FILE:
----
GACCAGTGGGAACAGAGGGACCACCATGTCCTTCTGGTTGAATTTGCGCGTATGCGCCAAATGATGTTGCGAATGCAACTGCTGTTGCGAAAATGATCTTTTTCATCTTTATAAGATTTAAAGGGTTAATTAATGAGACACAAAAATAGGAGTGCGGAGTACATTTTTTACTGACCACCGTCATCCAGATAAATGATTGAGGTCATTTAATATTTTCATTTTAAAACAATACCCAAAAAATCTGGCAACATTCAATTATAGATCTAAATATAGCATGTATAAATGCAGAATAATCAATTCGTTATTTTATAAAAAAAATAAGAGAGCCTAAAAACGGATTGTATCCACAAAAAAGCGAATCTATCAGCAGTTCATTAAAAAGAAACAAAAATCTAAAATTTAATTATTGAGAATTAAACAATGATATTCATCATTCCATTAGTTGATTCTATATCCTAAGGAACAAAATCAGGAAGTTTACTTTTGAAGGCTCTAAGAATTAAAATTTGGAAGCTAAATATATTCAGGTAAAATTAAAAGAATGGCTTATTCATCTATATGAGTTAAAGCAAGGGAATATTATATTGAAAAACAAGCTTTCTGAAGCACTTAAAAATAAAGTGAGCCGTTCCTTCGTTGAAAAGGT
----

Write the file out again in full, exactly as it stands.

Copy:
GACCAGTGGGAACAGAGGGACCACCATGTCCTTCTGGTTGAATTTGCGCGTATGCGCCAAATGATGTTGCGAATGCAACTGCTGTTGCGAAAATGATCTTTTTCATCTTTATAAGATTTAAAGGGTTAATTAATGAGACACAAAAATAGGAGTGCGGAGTACATTTTTTACTGACCACCGTCATCCAGATAAATGATTGAGGTCATTTAATATTTTCATTTTAAAACAATACCCAAAAAATCTGGCAACATTCAATTATAGATCTAAATATAGCATGTATAAATGCAGAATAATCAATTCGTTATTTTATAAAAAAAATAAGAGAGCCTAAAAACGGATTGTATCCACAAAAAAGCGAATCTATCAGCAGTTCATTAAAAAGAAACAAAAATCTAAAATTTAATTATTGAGAATTAAACAATGATATTCATCATTCCATTAGTTGATTCTATATCCTAAGGAACAAAATCAGGAAGTTTACTTTTGAAGGCTCTAAGAATTAAAATTTGGAAGCTAAATATATTCAGGTAAAATTAAAAGAATGGCTTATTCATCTATATGAGTTAAAGCAAGGGAATATTATATTGAAAAACAAGCTTTCTGAAGCACTTAAAAATAAAGTGAGCCGTTCCTTCGTTGAAAAGGT